With the city abuzz over the news of an impostor inside Sheriff Joke Arpaio's sanctum, The Crime Avenger's chief spinmeister, Tom Bearup, took to the airwaves December 7 to ease the fears of an anxious public.
The highly paid "public affairs coordinator" told listeners of KTAR that the sheriff couldn't be blamed for not checking the background of David Pecard, who was given complete run of Arpaio's jails, offices, confidential files and female inmates. Since a legitimate Army officer had introduced Pecard to them, Bearup said, the sheriff could hardly be faulted for not thoroughly checking Pecard's past.
An astute listener called in and asked about Bearup's own background, and what Arpaio knew about it.
Bearup didn't mention that he had been a political hack in local Republican circles, only to be fired in 1989 by the Housing and Urban Development department after an investigation found that he had failed to make payments on a HUD-assigned mortgage while a manager at the agency.
Instead, Bearup told the listener that he was a 1981 graduate of the Los Angeles County Sheriff's Academy, which entitles Bearup to a badge and other privileges. Such as run of Sheriff Joke's jails, offices, confidential files and, one assumes, inmates male and female.
The Flash doubts, however, that Sheriff Joke will bother to call the Los Angeles County Sheriff's personnel division, where staffers will gladly relate that they have no record of Tom Bearup as either academy cadet or employee.
The British Are Combing
Sheriff Joke craves the media spotlight, which has shone on him from all corners of the globe. But his novelty factor has worn off; as far-flung journalists examine his record, they discover there's a dark side to the hyperbole. Consequently, The Crime Avenger is increasingly being portrayed as an international laughingstock.
Take, for example, a November 24 cover story in Night & Day, the Sunday magazine of the London Mail. The lengthy piece is beautifully written by Robert Chalmers, who introduces our esteemed sheriff as a "small man whose bulging waistline and crass bravado make him strangely reminiscent of the more primitive British stand-up comedians."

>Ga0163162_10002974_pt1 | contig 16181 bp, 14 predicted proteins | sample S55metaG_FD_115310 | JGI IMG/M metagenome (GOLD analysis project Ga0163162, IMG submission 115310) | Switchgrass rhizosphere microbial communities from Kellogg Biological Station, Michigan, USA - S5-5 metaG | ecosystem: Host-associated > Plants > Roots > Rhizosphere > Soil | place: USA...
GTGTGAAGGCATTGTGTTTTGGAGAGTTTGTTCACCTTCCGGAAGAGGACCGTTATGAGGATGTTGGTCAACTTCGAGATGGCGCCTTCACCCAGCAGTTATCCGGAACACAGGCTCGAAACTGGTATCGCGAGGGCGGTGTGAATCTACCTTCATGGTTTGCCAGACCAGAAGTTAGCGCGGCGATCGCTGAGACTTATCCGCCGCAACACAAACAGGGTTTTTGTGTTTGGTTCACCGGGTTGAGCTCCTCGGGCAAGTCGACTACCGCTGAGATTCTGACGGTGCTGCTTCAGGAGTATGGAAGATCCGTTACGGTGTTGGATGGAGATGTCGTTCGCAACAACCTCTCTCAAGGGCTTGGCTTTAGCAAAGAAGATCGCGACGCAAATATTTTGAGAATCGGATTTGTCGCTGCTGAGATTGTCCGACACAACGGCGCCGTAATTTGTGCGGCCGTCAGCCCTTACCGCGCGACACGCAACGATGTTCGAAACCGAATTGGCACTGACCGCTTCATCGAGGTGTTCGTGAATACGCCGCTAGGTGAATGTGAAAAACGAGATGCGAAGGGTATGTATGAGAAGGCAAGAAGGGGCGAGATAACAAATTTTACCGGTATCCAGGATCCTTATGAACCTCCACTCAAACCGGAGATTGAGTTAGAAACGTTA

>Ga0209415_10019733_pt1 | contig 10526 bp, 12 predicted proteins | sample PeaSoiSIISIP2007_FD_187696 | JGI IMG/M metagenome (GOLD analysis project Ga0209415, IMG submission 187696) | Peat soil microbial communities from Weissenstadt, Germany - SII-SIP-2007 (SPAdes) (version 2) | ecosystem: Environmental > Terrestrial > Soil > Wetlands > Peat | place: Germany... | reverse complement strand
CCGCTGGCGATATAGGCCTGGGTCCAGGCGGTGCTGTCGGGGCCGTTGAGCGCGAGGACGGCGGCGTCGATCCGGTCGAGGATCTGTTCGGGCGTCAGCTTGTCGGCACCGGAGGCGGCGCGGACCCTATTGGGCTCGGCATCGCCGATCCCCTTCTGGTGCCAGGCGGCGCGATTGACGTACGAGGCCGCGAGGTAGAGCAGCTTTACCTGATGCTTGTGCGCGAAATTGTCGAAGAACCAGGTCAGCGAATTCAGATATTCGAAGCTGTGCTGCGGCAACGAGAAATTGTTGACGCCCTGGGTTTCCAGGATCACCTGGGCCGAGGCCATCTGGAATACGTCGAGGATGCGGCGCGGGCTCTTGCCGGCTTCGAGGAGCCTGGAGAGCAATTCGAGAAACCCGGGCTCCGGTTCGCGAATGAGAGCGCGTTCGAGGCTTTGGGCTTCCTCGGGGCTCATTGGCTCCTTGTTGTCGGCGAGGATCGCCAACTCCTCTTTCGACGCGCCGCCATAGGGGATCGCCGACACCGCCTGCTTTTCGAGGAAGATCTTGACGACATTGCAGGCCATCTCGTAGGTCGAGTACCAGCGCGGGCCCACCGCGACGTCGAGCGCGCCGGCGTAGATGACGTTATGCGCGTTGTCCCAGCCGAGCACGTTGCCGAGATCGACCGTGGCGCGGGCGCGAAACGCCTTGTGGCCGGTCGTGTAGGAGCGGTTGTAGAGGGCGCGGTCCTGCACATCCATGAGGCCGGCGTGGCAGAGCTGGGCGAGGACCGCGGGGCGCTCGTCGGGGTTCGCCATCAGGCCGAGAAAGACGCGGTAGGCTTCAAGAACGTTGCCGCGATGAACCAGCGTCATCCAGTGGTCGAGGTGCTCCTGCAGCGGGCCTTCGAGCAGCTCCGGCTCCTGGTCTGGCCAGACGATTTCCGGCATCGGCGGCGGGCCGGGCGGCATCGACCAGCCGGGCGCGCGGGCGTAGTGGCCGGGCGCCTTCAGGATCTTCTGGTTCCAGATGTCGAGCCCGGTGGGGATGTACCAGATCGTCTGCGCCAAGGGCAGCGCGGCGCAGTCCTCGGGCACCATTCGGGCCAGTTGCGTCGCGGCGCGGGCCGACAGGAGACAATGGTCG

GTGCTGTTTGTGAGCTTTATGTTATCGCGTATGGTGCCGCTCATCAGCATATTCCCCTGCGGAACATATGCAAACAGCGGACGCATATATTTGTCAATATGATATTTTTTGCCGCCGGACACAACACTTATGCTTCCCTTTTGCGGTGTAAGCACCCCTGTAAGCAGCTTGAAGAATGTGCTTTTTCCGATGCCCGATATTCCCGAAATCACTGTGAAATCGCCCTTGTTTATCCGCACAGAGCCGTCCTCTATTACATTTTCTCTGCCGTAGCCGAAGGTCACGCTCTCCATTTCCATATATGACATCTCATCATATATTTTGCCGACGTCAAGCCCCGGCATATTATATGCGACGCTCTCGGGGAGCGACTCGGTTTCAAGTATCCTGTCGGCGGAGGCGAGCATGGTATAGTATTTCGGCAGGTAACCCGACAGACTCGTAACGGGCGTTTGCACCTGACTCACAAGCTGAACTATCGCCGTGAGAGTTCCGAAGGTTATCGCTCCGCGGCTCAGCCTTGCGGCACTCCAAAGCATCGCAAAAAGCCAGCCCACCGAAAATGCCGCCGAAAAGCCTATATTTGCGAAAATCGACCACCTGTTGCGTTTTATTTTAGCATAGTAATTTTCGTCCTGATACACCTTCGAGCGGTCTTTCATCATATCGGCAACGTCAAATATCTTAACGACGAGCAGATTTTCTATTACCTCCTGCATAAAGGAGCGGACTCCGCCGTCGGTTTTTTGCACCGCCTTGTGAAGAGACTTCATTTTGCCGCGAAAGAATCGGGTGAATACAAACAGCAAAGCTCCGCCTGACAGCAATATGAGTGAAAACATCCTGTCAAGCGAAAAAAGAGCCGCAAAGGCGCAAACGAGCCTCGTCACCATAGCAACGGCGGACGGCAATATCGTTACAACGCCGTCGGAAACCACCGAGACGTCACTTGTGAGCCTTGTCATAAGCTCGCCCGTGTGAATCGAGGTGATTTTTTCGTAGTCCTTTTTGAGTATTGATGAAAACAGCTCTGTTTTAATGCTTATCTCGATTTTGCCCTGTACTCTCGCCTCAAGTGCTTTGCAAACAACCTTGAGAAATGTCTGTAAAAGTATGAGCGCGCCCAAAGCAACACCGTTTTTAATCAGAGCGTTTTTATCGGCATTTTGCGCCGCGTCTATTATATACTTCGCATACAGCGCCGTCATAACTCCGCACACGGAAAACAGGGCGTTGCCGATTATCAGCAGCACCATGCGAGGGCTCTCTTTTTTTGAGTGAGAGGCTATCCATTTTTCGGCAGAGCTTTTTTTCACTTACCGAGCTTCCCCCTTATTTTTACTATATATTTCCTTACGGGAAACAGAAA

Chalmers describes Arpaio as "[i]rrepressively communicative on the subject of his own achievements . . ." and possessing "an almost unbelievable repertoire of anecdotes illustrating his bravery in the many years he spent as a drug enforcement officer in Mexico and Turkey. When, I wondered, had he been most afraid? 'Afraid . . .' Arpaio repeated the word as if it were some half-remembered Balkan seaport where he might have earned a minor decoration. 'Well, sometimes in these gunfights you get kinda . . . excited. But I don't know about afraid. I can't remember an instance.'"
Chalmers writes that Arpaio's curriculum vitae, "which he handed me within minutes of our meeting, says that 'Arpaio spent three years (1950-53) in the U.S. Army during the Korean War.' America's Toughest Sheriff [Arpaio's autobiography] notes that he enlisted 'as the Korean Conflict exploded'. . . . So how was it in Southeast Asia? 'Actually, I didn't go to Korea,' said the sheriff, who eventually confessed to having served the nation in the more temperate environs of Metz, Northern France, where his work was 'mainly administrative.'"
Chalmers goes on to dub Arpaio the "Lion of Metz," and implies that the sheriff lied when he "told me that he had slept, unprotected, in one of the male tents" in Tent City. (New Times first reported that special units were on high alert those nights, in case Sheriff Joke needed rescuing.) That claim is immediately contradicted by a quote from a former subordinate who told Chalmers, "They had a Tactical Operations Unit observing him [Arpaio], and a canine unit within close distance. . . . They had a sharpshooter on the roof. The only tough things about Joe Arpaio are his breath and his dandruff."
Chalmers seemed especially touched by our frontier atavism when an elderly woman, "taking me for one of Arpaio's confidants, tottered over to inquire about the possibility of introducing public flogging. 'Soon,' I told her."
Two Good Things About the Republic
The Flash yearns for nothing more than to be a cultural bellwether. So The Flash was extremely pleased when Pulitzer Prize-winning cartoonist Steve Benson unleashed a cartoon on December 11 portraying "'Sheriff' Joke Arpaio."
And stop the presses for this: The December 10 Arizona Republic contained a fascinating op-ed piece that explored the genesis of wacky conspiracies surrounding the crash of TWA Flight 800. The authors of that op-ed piece are Jonathan Vankan and John Whalen. Whalen also happens to be editor of New Times' online publication (phoenixnewtimes.com). He and Vankan co-wrote a book, The 60 Greatest Conspiracies of All Time. Their piece on Flight 800 originally ran in the New York Times Mazagine.